English speakers and English students will tell you that you use the Simple Present verb tense to express routine and habitual activities, or to express known facts or permanent states, where you use the Present Continuous to express temporary actions in the moment they are happening (I’m writing this blog post now, for example.)
It’s a fairly simple lesson and a boring one at that for an English student well-beyond the present tense, but there is something a bit tricky about this topic: stative verbs. These are verbs that express just that, a state of being that stays the same rather than an action that changes.
To like and to love were included in the list of stative verbs that only can be used in the present tense. I like McDonald’s, or I don’t like McDonald’s, depending on where you stand, for example. Although it’s not as common, there are occasions when we use to like in the Present Continuous.
- How’s your new car Bill?
- “I’m loving it.”
You see Bill can say “I’m loving it,” because it’s still a new experience. Eventually, as time goes by and the new-car-smell fades away, he will have to decide if he likes his car or not and will then use the present tense.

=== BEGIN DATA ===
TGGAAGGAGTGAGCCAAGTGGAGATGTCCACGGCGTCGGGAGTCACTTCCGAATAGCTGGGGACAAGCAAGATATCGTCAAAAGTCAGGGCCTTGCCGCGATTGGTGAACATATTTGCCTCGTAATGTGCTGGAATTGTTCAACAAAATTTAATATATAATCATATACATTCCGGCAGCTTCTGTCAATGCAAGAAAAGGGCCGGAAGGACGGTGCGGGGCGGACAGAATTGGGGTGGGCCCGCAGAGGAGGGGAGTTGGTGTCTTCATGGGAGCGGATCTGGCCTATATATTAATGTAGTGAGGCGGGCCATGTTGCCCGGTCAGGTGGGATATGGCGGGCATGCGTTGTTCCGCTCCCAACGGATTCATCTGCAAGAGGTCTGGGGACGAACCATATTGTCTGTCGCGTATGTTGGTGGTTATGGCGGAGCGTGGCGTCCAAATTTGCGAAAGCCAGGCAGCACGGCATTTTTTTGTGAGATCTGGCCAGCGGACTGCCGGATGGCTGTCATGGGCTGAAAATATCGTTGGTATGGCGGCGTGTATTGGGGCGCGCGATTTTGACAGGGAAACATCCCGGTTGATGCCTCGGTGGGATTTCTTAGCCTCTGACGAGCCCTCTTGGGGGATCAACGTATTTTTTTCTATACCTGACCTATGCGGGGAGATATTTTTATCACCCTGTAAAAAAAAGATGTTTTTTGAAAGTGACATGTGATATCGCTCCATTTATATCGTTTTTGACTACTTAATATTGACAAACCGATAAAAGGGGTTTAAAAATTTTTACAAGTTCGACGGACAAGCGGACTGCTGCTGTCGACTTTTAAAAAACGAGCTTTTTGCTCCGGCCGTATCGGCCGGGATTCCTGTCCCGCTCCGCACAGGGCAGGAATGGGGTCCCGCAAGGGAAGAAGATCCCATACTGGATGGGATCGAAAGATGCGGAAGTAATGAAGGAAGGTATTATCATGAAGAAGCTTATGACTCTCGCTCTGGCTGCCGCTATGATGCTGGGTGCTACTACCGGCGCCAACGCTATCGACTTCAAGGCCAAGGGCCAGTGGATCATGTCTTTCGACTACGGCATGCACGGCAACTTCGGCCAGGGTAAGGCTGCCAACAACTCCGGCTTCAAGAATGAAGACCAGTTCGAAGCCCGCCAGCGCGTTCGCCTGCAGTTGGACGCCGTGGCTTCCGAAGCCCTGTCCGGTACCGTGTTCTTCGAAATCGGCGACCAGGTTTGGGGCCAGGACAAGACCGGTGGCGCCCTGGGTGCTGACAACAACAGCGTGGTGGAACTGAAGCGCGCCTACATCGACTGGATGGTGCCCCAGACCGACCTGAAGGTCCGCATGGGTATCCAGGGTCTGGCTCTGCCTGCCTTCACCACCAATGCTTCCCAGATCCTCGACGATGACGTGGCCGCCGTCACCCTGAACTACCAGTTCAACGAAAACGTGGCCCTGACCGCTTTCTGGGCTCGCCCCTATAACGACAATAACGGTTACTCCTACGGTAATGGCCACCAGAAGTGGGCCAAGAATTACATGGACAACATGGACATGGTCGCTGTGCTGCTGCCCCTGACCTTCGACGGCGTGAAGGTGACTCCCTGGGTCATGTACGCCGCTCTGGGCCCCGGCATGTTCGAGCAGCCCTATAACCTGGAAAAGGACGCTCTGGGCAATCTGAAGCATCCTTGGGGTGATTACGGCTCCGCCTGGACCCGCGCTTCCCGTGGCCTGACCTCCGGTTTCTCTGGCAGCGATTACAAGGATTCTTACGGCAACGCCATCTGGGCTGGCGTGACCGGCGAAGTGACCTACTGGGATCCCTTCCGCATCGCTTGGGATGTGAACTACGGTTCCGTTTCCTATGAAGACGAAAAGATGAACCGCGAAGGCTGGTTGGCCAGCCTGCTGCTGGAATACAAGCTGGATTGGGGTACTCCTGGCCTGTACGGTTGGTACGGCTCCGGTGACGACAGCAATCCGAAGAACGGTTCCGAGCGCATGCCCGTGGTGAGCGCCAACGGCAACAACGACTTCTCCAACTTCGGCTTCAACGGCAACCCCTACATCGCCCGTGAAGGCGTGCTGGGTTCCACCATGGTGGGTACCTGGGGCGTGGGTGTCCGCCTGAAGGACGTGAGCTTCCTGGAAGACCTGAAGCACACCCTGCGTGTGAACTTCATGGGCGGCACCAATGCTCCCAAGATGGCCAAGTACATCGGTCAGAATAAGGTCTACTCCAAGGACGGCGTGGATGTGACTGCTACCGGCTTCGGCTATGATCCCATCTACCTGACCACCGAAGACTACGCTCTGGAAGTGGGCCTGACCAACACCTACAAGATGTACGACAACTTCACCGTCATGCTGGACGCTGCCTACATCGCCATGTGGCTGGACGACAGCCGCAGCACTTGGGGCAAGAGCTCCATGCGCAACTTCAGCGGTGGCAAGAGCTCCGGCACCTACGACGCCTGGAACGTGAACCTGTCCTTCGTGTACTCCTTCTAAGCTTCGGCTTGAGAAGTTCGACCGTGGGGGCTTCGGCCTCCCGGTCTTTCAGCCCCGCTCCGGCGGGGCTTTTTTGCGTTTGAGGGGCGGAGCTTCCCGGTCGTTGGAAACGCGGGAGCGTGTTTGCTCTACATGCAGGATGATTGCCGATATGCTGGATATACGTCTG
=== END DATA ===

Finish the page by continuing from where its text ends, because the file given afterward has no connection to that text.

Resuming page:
But listen, this post isn’t intended to be a grammar lesson, and is instead to write about something interesting related to grammar and marketing. McDonald’s current slogan (first launched in September of 2003) is “I’m lovin’ it,” which is technically the Present Continuous.
Based on the hopefully not too boring grammar description above of the Present Continuous, what the slogan is really telling you is that you’re loving it only as you’re eating it, because like all actions in the Present Continuous, it will pass.
Now of course this wasn’t McDonald’s intention. Any marketer wants to instill a lasting message in its customers, perhaps more like the Spanish version, in the present tense, “Me encanta” (I love it.)
Without a doubt the temporary nature of this grammar is true for Morgan Spurlock, Director and Star of the documentary Super Size Me. He loved what he was doing for a short time, and made his point in the end about the diet.
Oh did he ever…
So in short, McDonald’s grammar choice really doesn’t give the message it wants, although many would argue it gives a more honest message.